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FCH-JU Workshop and Video: ‘ Use of Fuel Cells and Hydrogen in the Railway Environment’

By June 20, 2019

June 20, 2019

The Workshop was held on 17 May 2019 in Brussels and showcased a study commissioned by the FCH-JU and Shift2Rail.  It has been followed by a Video published on 11 June and available on the FCH-JU website and YouTube.

The Study emphasises the wish of many EU Member States to phase out diesel trains and replace them with Alternative Fuels such as hydrogen.  The Executive Summary argues that FCH trains are ” a versatile zero emission  technology” and  “is well positioned to help Europe reach its greenhouse gas, air contaminant and  noise reduction goals.”   Across Europe, demand is expected to be primarily driven by ‘Frontrunner  Markets’ in Central and Northern Europe where there are already open and planned tenders for Multiple Units.   The Study points out the significant  progress that is anticipated in France and Germany.

The Workshop was opened by Henrik Hololei, the Director General for Mobility and Transport.  In the video he said  “We have to understand that if we want to continue with the deep carbonisation of the mobility and transport sector, we need all the technologies that are currently considered alternative fuels and we need to see them all thrive.”

Bart Biebuyck, the Executive Director of the FCH-JU commented that “(With hydrogen trains) you have clean air, no emissions and an economical advantage in some areas, so there’s no doubt we need to go for hydrogen and fuel cell systems.”

The Study looked at three types of train : multiple units; shunters; and mainline locomotives.  The Concept Paper issued before the Workshop concluded:

  • Multiple units are seen as the application closest to the market but projects involving few trains or low daily millage will have problems to reach appropriate  Total Cost of Ownership (TCO) due to the infrastructure costs.  The Executive Summary of the Study is more positive and it argues that “FCH trains perform to the rail system specifications as well as the diesel technology can.  The most mature FCH application, ie Multiple Units has, in addition, potential to become cost competitive with diesel-powered trains in the short term especially where energy to produce hydrogen is cheap”  ;
  •  Shunter locomotives need further technological development but there are circumstances where they could be already competitive with diesel;
  • Mainline locomotives used for passengers and freight  have a more difficult economic justification although if catenary electrification is not an option, fuel cells would be the only zero-emission option.

Elena Hof from the German government’s NOW Programme emphasised the importance of co-operation in the development of hydrogen freight trains and she said that when it comes to freight trains, it is really important to find European and international solutions rather than national solutions.”  Elena will be speaking at the Diesel to Zero Conference on Zero Emission Trains being organised by European Policy Solutions.  The Conference will take place on 26 September in Manchester.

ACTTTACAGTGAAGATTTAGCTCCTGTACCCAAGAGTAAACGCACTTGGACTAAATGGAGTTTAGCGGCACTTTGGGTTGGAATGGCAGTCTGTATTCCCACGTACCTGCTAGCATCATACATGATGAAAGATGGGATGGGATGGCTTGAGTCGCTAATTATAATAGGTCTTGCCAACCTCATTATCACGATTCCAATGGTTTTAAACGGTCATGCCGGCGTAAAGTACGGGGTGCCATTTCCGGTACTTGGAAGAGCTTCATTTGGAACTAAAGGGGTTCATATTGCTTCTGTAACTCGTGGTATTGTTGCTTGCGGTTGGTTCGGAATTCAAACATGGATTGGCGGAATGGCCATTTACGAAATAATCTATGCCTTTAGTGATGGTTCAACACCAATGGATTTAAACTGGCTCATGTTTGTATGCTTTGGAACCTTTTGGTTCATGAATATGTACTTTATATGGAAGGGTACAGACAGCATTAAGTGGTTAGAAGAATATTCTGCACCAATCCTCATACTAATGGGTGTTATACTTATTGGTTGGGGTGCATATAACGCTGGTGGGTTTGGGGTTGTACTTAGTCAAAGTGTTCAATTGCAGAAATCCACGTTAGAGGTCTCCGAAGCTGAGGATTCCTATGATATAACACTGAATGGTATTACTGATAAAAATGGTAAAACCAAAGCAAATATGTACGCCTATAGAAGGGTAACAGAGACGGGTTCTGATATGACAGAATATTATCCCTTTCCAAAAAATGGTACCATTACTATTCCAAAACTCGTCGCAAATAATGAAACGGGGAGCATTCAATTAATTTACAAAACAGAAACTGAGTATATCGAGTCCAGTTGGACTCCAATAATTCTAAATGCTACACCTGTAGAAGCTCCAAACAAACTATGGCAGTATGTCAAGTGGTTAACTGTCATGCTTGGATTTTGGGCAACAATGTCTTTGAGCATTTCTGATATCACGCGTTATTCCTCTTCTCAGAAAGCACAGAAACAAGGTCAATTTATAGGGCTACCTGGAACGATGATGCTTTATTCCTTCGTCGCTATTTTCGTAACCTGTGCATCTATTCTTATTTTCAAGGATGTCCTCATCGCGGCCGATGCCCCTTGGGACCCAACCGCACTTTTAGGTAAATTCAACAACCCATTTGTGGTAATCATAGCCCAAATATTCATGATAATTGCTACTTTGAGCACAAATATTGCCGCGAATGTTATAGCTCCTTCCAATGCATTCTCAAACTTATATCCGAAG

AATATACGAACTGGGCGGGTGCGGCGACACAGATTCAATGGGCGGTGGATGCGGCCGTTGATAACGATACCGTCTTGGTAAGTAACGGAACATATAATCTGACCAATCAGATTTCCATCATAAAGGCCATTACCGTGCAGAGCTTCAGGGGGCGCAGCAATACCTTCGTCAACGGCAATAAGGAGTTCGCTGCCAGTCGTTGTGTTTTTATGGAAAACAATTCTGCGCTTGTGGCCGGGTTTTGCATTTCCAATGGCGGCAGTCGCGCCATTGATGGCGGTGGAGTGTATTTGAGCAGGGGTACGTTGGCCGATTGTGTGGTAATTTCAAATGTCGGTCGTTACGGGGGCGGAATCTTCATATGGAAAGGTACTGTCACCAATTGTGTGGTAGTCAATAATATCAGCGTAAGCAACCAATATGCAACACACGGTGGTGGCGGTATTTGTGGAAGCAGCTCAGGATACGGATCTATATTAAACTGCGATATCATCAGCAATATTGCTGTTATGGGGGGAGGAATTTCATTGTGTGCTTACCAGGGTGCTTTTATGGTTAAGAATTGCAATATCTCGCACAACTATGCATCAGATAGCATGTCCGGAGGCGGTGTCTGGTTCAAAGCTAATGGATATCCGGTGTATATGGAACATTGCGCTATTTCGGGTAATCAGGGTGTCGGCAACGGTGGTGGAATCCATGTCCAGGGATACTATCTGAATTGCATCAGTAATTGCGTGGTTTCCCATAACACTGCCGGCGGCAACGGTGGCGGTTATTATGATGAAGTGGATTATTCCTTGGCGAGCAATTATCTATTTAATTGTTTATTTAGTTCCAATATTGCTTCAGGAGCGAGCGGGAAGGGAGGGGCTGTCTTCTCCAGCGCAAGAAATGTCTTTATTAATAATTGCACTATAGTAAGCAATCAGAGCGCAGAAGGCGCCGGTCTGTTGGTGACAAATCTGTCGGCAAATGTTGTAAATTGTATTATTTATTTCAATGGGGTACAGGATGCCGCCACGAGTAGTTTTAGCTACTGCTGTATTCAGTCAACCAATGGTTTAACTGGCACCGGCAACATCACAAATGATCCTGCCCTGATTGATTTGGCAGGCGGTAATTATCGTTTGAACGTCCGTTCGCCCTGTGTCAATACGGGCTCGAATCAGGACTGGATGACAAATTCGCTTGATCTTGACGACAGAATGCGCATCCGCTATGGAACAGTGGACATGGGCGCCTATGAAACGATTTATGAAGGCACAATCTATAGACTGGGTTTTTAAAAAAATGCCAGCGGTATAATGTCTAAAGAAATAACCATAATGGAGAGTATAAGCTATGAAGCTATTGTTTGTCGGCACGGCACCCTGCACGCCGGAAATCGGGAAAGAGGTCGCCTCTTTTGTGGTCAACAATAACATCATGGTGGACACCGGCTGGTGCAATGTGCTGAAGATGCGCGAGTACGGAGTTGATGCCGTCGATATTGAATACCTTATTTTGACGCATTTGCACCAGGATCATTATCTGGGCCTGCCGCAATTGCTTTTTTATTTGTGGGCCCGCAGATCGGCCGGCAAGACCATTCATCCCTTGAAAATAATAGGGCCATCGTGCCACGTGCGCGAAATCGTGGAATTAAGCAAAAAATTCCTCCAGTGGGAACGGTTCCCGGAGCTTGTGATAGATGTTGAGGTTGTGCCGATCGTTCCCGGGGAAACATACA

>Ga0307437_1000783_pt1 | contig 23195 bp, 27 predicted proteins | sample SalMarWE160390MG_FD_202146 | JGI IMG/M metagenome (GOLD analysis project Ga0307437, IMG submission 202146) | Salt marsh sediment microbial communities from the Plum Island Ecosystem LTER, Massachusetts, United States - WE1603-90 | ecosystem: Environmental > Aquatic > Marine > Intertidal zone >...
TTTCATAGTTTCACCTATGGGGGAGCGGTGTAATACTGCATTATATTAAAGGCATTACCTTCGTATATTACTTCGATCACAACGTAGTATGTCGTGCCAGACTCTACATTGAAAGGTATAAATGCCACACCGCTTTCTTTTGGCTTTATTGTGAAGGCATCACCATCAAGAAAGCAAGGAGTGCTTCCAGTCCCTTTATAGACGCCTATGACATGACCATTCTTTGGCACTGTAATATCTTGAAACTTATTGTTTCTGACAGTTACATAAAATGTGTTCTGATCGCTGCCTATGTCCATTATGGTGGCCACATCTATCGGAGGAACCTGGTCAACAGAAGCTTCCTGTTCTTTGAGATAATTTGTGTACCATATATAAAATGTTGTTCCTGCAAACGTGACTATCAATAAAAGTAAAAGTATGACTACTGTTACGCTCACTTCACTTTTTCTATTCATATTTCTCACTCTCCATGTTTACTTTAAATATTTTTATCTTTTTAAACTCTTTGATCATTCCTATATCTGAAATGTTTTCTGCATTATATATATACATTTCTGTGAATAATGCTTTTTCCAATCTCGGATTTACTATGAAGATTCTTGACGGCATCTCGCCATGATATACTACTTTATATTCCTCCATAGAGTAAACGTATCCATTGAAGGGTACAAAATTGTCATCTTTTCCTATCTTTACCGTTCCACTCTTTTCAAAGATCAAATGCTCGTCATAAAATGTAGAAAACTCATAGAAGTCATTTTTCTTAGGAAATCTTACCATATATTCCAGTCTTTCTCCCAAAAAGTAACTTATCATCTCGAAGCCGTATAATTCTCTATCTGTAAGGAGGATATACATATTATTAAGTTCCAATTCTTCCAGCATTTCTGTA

The FCH-JU/Shift2Rail Study  stated that France and Germany had taken the lead in the commissioning of hydrogen trains and that by 2030, “one in five newly purchased train vehicles in Europe could be powered by hydrogen.”  However,  the SNCF presentation  in the Workshop stated that there would not be large scale deployment of hydrogen trains until 2035.

In addition to the Main Report, the FCH-JU and Shift2Rail have commissioned three more detailed Reports and these are available on the FCH-JU website.  They are:

  • State of the art and business and market potential (Report 1)
  • Analysis of boundary conditions for potential rail applications of selected case studies in Europe (Report 2)
  • Overcoming technological and non-technological barriers to widespread use of FCH in rail applications – recommendations for future R&I (Report 3)

Report 3 provides recommendations on three R&I projects to address the identified barriers and realise further optimisation.

The FCH-JU/Shift2Rail Study dealt with the procurement of new trains and does not consider retrofitting which seems to be  the major consideration in the UK.

UK Developments 
Last year, the UK Government made a commitment to the removal of passenger diesel only trains by 2040. The RSSB set up a Decarbonisation Task Force which made its Initial Report to the Minister in January this year.  It concluded:

  • The removal of diesel only passenger trains by 2040 is achievable
  • The best solution will be a mix of new traction options and efficiency improvements now
    under various stages of development and implementation, in areas where electrification
    is not, and is never likely to be, available.
  • Where it is cost-effective and appropriate, electrification is currently the most carbon
    efficient power source. However, it is not a ‘silver bullet’ and can cause significant
    disruption and delays for passengers.
  •  Other power sources such as bi-mode, hydrogen, battery, etc are developing fast. The Task Force   recommend a concerted industry and government effort to support research
    and development on these options. They should be deployed in a targeted manner
    to achieve the lowest system-wide carbon outcome.

A full Report from the Task Force is expected in the Summer.